On Tuesday morning, a SpaceX Dragon capsule will berth with the International Space Station. Included in its nearly 2 and a half tons of cargo is a first for the final frontier – a 3D printer. This 3D printer was developed by a small startup, Made In Space, which was founded in 2010 and incubated atSingularity University. Since 2011, the company has been actively working on development of their printer with NASA. The company has also received $824,597 in Small Business Innovation Research grants from NASA.
In 2013, NASA awarded Made In Space a Phase III Sole Source contract to build a 3D printer to send to the International Space Station – the printer that’s on its way to the station right now. The purpose of this printer is the demonstrate that 3D printing can work on board the station. If so, NASA intends to use its printer for experimental purpose with an eye to one day printing parts for the station on-demand.
As you might imagine, 3D printing poses some special challenges when you try to do it in zero gravity. “There are two main categories of problems,” Brad Kohlenberg, a Business Development Engineer at the company told me. “First is just making work. Second is making it safe in a closed loop environment.” The safety issue is the simple fact that when a 3D printer creates objects from its plastics, it will “off-gas” – emitting toxic gasses into the local air. This isn’t a problem on Earth, where doors, windows and HVAC systems allow those gases to diffuse safely. On the space station, however, the atmosphere is strictly controlled and this becomes a real problem. To solve that problem, the company has developed an environmental control unit that filters out harmful gasses and nanoparticles produced during the printing process. It’s so efficient, in fact, that the filter all by itself can purify a room on Earth.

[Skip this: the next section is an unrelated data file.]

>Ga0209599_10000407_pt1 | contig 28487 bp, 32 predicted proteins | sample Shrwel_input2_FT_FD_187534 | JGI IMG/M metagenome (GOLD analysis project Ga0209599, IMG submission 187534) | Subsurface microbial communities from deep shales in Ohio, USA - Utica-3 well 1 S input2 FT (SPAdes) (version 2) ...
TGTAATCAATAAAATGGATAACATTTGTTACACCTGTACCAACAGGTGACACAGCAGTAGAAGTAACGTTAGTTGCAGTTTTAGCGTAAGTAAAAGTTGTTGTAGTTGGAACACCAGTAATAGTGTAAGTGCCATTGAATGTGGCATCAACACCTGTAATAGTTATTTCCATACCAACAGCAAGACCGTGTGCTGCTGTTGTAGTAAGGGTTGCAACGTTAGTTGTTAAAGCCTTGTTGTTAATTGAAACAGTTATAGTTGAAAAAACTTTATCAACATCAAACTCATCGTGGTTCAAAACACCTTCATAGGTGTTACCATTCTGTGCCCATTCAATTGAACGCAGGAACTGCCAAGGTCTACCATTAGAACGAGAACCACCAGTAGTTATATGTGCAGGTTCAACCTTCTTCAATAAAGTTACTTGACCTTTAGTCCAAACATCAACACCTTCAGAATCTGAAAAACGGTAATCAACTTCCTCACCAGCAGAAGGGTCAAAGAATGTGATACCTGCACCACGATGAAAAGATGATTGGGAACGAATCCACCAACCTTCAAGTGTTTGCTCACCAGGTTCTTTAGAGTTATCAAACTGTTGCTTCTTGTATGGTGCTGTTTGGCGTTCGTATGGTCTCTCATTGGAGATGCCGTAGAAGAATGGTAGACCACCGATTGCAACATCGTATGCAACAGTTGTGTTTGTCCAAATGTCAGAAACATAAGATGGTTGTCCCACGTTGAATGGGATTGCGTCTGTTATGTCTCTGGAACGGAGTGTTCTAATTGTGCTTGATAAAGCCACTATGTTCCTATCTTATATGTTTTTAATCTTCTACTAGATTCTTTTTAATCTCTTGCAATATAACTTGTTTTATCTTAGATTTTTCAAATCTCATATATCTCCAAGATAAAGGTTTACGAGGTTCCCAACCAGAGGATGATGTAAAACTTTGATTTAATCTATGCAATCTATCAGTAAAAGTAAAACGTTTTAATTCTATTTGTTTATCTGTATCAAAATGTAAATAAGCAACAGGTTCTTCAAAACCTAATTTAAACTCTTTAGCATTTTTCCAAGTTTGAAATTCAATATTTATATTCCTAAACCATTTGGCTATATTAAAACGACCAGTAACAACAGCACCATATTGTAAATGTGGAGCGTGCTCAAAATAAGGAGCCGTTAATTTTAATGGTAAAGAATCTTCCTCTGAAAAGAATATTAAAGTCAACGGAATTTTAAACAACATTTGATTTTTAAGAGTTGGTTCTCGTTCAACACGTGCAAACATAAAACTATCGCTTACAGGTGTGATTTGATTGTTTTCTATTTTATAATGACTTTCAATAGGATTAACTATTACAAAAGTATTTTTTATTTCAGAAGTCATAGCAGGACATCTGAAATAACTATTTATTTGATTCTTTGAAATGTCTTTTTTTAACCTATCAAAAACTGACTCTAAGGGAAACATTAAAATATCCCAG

“We’re actually in talks with other manufacturers about spinning that off,” Kohlenberg told me. “Doing crazy things that even if you fail to meet your goal, you could revolutionize another industry.”
In terms of making the 3D printer, the company also had to reinvent new mechanisms to replace belts, gears and other normal 3D printer parts that require gravity to work. The company tested the efficacy of their solutions on zero-G parabolic flights and passed a key test in that regard in the summer of 2013. Once the 3D printer has been installed on board the International Space Station, astronauts there will then begin a series of tests that ensure the 3D printer works the way it’s supposed to. Though those first prints won’t be anything exciting.
“Ultimately the first prints will be ‘test coupons’ that don’t really look like anything,” Kohlenberg said. “They’re unique geometries that test tensile strength and other material properties. After that, the first real objects will be printed.”
If the test printer is successful, the next step for the company is to launch a much bigger 3D printer onto the space station that has more capabilities. And while that first printer will belong to NASA under its contract, this second one will belong to Made In Space, which it will use for commercial purposes. When those commercial prints begin, Kohlenberg said, is when things will start to get interesting. That’s because when you build something in microgravity and it’s intended to stay in microgravity, it’s possible to build entirely new types of structures that wouldn’t survive on Earth.
“For the first time,” Kohlenberg said. “Companies will be able to build things in space for space.”
Here is a quick video about Made In Space’s project:
(Video Credit: High Impact Creative/CASIS)
by Alex Knapp, Forbes Staff
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Categories: Leadership in Space
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